Owls’ offense still searching for rhythm

Temple University men’s soccer head coach Brian Rowland attributes lack of success on offense towards the inability to score first.

Liam Cummings (center), sophomore goalkeeper, puts his hands up to block a ball during the Owls' game against Princeton University at Temple Sports Complex on Oct. 6. | RJ FRANCESCHINI

Temple University men’s soccer (2-6-2, 0-5-0 The American Athletic Conference) has continuously struggled to score this season. 

The Owls have converted on eight goals out of 86 shots, which has led to three shutout wins by conference opponents.  

Head coach Brian Rowland has emphasized getting the first shot, goal and tackle of the game in practice the last couple of weeks, said sophomore forward Mike Eijgendaal.

“In soccer you always go into the game with the intention to get the most shots, get the first goal,” Eijgendaal added. “I feel like the last couple of games we have focused on that in the game plan.”

The Owls five-game losing streak, which is the team’s longest losing streak since 2014, can be attributed to a lack of scoring, specifically scoring first in games. In five of the six total losses this season, the Owls went in the half scoreless and their opponents capitalized on their lack of play-making on offense. 

Temple scored three goals in the first three games of the season, but since then, the Owls have only scored five goals in the last seven games played.

Rowland had to shuffle around the lineup in the previous games against conference opponents to see if they could get any rhythm going on offense, he said. 

“We have had the pieces,” Rowland said. “We know we have depth, it’s just about knowing how to get the most out of the team.”

Temple ranks last in the AAC in many offensive categories including shots, goals, assists and points. 

Against the No. 18 Southern Methodist University on Sept. 18, the Owls fell behind 2-0 in the first half, and Temple’s offense only produced four shots on goal in the second half compared to the Mustangs nine, which led to the Owls 4-1 loss. 

In a more recent game against the University of Memphis on Sept. 29, Temple fell behind 2-0 in the first half again and couldn’t produce a single goal in the second. 

Rowland attributed the inability to perfect their shots due to the quick game turnaround each week which left less time for practice in between matches, he said.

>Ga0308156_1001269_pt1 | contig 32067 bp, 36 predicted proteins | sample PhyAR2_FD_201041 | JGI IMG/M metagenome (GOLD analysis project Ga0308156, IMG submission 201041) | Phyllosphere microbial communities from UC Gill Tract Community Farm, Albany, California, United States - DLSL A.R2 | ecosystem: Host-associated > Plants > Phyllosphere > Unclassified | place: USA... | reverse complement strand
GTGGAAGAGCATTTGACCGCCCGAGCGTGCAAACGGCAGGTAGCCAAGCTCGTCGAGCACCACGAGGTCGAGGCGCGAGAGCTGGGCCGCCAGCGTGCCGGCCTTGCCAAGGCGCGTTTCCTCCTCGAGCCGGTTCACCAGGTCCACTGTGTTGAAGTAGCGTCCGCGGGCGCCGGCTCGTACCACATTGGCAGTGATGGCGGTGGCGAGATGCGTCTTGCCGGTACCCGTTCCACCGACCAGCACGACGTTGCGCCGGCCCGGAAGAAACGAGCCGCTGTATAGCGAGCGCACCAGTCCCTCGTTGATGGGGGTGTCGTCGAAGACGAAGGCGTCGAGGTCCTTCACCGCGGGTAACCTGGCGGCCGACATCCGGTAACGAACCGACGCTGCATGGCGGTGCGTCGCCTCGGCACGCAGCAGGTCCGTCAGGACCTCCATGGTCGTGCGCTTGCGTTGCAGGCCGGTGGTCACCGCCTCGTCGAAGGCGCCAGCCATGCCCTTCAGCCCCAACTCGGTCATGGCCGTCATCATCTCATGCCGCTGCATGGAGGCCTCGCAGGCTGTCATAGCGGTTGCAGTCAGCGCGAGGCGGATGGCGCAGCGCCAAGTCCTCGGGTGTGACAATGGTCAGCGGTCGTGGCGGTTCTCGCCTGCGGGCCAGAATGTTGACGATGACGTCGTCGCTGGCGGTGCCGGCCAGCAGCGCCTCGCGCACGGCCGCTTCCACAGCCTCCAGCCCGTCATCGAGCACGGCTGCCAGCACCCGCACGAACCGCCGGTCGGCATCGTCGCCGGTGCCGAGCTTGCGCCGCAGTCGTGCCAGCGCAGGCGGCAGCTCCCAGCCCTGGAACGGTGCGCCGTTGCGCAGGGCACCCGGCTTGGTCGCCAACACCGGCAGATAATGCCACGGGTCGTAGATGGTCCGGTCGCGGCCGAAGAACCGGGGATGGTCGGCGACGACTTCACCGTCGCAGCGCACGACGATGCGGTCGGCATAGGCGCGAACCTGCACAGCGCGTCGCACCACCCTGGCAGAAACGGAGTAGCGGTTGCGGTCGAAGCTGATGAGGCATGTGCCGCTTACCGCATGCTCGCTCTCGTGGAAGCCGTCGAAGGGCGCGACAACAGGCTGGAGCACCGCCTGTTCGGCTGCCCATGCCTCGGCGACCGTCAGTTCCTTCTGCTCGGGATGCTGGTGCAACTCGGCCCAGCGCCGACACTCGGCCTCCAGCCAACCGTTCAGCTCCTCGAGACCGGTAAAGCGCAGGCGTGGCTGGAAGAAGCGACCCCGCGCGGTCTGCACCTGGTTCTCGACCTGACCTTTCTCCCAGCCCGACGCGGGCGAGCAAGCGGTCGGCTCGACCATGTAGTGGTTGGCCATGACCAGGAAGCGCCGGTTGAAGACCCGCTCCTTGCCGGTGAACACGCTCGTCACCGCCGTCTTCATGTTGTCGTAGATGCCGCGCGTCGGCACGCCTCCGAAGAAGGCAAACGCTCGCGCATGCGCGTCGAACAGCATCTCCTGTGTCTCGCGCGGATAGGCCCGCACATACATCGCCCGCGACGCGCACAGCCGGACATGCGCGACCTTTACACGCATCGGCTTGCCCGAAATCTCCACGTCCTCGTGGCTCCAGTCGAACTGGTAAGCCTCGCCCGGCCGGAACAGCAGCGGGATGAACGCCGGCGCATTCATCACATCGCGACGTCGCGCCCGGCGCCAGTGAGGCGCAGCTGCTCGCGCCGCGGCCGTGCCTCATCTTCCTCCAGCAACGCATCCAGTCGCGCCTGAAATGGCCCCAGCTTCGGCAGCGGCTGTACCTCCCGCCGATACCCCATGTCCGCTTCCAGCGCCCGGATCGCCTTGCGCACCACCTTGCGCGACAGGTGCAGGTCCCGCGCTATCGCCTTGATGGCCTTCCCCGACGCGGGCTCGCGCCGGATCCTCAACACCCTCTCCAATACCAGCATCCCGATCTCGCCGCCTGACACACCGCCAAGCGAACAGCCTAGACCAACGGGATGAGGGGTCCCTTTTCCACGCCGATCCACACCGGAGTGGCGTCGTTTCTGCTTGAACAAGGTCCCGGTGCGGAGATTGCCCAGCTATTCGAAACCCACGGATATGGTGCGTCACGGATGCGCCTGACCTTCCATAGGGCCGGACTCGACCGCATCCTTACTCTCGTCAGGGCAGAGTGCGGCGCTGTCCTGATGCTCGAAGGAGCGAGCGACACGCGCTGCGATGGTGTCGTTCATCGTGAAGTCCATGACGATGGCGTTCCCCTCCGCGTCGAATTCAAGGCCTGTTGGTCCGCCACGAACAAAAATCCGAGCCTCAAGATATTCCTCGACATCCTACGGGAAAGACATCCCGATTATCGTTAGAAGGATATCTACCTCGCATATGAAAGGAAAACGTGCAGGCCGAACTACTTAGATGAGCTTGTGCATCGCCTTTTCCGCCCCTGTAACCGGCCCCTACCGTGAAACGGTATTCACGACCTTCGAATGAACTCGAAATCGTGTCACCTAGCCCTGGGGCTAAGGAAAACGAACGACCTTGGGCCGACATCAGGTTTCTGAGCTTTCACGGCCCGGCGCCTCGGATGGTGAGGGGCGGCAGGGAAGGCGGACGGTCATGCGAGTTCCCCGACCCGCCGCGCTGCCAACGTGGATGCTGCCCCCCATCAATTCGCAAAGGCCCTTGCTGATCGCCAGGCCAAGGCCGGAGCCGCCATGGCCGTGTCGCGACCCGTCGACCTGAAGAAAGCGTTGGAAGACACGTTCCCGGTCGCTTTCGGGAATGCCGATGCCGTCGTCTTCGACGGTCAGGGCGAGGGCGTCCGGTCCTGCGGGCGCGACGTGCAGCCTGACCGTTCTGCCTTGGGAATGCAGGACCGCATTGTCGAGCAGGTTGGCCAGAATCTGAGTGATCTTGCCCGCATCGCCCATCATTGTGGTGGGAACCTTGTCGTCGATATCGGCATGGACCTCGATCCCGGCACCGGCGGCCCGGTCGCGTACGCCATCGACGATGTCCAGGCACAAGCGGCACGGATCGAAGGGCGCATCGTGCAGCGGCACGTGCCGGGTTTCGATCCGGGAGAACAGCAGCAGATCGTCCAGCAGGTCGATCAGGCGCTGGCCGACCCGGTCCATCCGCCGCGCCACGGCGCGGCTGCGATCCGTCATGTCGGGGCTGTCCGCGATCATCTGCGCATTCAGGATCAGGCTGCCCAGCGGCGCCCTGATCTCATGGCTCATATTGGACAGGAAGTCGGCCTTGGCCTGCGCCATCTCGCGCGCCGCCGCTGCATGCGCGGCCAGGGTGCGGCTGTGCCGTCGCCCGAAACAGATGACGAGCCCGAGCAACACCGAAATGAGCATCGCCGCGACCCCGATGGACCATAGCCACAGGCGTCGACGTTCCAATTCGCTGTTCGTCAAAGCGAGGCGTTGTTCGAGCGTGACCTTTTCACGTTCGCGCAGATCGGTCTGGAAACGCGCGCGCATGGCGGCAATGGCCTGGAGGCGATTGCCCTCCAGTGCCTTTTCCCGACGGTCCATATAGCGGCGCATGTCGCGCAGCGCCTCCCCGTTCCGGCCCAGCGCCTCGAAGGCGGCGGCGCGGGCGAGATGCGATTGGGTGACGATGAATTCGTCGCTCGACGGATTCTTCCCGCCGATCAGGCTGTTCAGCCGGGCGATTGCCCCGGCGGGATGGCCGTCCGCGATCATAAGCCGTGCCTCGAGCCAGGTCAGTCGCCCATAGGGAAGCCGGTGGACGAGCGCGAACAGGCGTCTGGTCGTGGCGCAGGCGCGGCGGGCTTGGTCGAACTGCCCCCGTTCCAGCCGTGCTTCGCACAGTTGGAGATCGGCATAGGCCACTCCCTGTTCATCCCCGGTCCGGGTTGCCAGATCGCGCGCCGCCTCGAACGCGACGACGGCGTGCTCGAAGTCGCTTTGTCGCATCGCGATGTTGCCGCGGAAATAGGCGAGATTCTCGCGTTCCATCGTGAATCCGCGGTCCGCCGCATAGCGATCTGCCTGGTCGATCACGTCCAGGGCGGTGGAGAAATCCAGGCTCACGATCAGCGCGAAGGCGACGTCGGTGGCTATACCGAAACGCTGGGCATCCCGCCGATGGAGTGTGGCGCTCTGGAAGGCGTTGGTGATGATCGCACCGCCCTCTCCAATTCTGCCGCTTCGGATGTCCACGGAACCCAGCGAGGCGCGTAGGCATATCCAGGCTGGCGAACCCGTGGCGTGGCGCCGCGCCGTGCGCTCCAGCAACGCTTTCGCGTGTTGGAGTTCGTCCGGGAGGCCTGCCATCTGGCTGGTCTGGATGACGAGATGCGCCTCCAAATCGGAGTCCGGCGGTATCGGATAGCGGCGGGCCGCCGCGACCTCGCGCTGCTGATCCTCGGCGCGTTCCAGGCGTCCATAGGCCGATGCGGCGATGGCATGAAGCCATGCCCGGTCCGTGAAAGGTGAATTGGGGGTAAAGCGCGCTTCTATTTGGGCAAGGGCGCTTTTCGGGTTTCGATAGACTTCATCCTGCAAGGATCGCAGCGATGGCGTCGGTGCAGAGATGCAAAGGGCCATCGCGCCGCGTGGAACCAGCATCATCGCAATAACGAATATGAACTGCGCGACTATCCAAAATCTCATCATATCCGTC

“It’s on us to continue to find ways to create ideas and balance in the team,” Rowland said. “We’re not reinventing the wheel, we’ve just, you know, continued to trust our process and improvement and finding ways to get this group together and getting them to click a little bit.”

Opponents have outshot the Owls 51 to 32 in the first half and 64 to 39 in the second half this season. 

The disparity in shots has led to pressure on the defense for newly inserted sophomore goalkeeper Liam Cummings, after redshirt-freshman goalkeeper Eoin Gawronski suffered a Jones fracture in his left foot against Villanova University on Sept. 11.

Redshirt-sophomore defenseman Marques Antonie believes the defense has been defending well in their previous games. But the Owls’ lack of scoring has put more pressure on the defense, who can’t keep up the pace throughout the entirety of a game, he said.

“We have full confidence in everyone up top in the midfield to score goals,” Antonie. “We’ve seen it before in the past so it will come hopefully sooner rather than later.”

Memphis (4-6-1, 3-2-0 AAC)  and the University of South Florida (3-6-1, 1-4-0 AAC) are the only two teams out of the Owls’ remaining six games in the regular season that have been outscored by their opponents. 

Rowland also believes confidence can be a game changer for the offense to score goals, he said.

“We’ve had good finishes two seasons, the last couple years,” Rowland said. “Hopefully the group understands that it’s been done before and they’re prepared and ready.”

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